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September 2005

Electron-beam-enhanced Recrystallization of Amorphous SrTiO3

Figure 1 Cross-sectional TEM images: (a) the amorphous layer of ~ 10 nm in thickness as indicated by the arrow; the dashed circle marks the electron irradiation area. (b) The crystallization of amorphous layer following the e-beam irradiation, as indicated by the reduced thickness of the amorphous layer marked by the dashed circle and the arrows. Full Image.

Single crystal strontium titanate (SrTiO3) is used in the microelectronics industry as insulating layers in dynamic random access memories, ferroelectric thin film structures, and high-Tc superconductor devices. Strontium titanate and other titanate ceramics have also been proposed for immobilization of nuclear waste. In many of these applications, knowledge of dynamic recovery and nanostructure evolution is critical. The current work studied the response of ion-beam induced amorphous layers in SrTiO3 to electron beam (e-beam) irradiation.

Amorphous surface layers were formed on single crystals of SrTiO3 by 1.0 MeV irradiation with gold ions at 400 K. The microstructural features, electron diffraction patterns, high-resolution transmission electron microscopy (TEM) images and recrystallization rates of the samples were determined at 300, 353 and 393 K using TEM. Following exposure of the amorphous layers to TEM e-beams, the amorphous thickness decreases with exposure time, indicating in-situ epitaxial recrystallization at the amorphous/crystalline interface. In the central area of the cross-sectional TEM image in Figure 1, where the e-beam is the most intense, more amorphous material recrystallizes, and the amorphous/crystalline interface moves toward the surface. On the other hand, at both edges of the cross-sectional image where the e-beam density is lower, recrystallization is not as significant. This indicates a strong dependence of the recrystallization process on e-beam flux.

Thermal and irradiation-enhanced recrystallization are separate processes. A few thermal epitaxial regrowth regimes have been previously observed in SrTiO3, summarized in Figure 2 as dashed lines. The two data points on each line indicate the observed upper and lower temperature limits. To compare the thermal regrowth rates with the current data, the fitted lines are extrapolated to lower temperatures. The extrapolated lines indicate that all these thermal regrowth mechanisms will be negligible below 400 K, especially for the case of thermal annealing in vacuum, which is most similar to the conditions of the present study. The recrystallization rates under e-beam irradiation were measured at three different temperatures, also shown in Figure 2. The significantly higher recrystallization rates at these temperatures under different e-beam fluxes indicate that the recrystallization processes are primarily attributed to e-beam enhanced recrystallization rather than thermal regrowth.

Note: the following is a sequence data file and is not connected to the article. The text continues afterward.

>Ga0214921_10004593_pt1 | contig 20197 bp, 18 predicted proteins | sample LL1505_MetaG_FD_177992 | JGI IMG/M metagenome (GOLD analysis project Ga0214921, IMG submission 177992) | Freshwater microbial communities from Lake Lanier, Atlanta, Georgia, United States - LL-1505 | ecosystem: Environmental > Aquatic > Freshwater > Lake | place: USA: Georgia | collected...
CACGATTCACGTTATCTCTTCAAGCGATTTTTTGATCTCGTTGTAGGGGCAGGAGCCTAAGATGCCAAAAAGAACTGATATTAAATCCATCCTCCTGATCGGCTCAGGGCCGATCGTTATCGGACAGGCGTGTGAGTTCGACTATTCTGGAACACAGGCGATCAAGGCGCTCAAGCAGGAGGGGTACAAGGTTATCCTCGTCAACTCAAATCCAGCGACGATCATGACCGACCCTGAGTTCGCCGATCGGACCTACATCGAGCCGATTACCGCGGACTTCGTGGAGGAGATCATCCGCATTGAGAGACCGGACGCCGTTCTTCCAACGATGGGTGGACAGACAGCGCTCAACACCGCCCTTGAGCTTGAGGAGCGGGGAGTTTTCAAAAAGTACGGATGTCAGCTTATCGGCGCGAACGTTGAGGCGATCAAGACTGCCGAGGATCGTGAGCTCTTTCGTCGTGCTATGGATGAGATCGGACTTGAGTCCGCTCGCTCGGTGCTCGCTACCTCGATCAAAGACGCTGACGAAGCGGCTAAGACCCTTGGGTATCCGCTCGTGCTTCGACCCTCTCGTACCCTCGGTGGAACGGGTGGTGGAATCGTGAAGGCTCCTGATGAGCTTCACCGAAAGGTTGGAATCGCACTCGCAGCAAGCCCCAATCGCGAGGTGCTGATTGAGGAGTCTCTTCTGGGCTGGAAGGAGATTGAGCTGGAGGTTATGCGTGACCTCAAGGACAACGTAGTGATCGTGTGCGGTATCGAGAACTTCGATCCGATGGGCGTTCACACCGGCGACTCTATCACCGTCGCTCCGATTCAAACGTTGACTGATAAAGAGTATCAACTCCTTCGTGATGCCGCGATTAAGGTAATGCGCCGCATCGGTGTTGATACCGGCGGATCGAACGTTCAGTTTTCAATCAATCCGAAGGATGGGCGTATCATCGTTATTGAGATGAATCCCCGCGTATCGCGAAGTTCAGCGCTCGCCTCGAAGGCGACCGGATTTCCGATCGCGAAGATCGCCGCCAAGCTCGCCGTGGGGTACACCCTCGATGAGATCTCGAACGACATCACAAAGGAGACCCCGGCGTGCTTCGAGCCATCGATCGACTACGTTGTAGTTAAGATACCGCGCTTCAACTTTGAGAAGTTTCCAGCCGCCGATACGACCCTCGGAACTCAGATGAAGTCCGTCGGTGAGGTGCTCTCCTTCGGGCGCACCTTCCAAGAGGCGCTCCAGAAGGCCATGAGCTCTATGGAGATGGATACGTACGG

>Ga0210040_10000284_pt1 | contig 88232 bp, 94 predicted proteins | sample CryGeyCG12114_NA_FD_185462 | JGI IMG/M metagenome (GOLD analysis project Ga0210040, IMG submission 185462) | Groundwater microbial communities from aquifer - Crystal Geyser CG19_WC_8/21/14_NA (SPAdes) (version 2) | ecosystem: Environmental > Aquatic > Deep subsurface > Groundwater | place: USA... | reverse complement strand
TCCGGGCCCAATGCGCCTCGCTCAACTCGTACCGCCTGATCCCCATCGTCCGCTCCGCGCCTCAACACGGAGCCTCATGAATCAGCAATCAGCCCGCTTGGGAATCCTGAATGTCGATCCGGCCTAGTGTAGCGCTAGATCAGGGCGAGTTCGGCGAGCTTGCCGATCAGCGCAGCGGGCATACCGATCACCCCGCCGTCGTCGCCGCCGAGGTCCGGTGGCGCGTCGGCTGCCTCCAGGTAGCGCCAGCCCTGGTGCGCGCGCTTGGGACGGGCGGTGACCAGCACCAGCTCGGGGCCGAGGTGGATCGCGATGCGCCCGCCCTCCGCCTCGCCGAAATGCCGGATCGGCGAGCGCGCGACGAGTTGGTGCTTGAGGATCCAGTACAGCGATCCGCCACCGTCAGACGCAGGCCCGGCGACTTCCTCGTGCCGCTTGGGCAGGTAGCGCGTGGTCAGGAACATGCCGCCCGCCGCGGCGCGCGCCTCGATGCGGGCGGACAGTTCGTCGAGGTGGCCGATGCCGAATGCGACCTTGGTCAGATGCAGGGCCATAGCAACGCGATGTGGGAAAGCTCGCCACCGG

Extrapolation of the lines for e-beam enhanced recrystallization to the temperature regime of thermal annealing in vacuum indicates that both recrystallization processes are important in the temperature regime between 600 and 700 K. As temperature increases above 700 K, thermal epitaxial regrowth processes dominant.

Figure 2 Arrhenius plots for the solid phase regrowth. The recrystallization rate due to the e-beam induced regrowth is indicated by the solid lines. Previous thermal recrystallization results are also included as dashed lines for comparison. Full Image.

Previous photoluminescence measurements have indicated that electron irradiation of SrTiO3 at room temperature causes negligible permanent defects. The mechanism of significant e-beam enhanced recrystallization is probably not caused by defect production and annihilation. During e-beam irradiation, the incident electrons primarily transfer energy by ionization processes that produce localized electronic excitations. The localized electronic excitations affect local atomic bonds and may effectively lower the energy barriers to recrystallization processes, which may involve local atomic hopping or rotation of atomic polyhedra.

This work was conducted by Y. Zhang, C. M. Wang, M. H. Engelhard, and W. J. Weber, PNNL, and J. Lian, R.C. Ewing, University of Michigan

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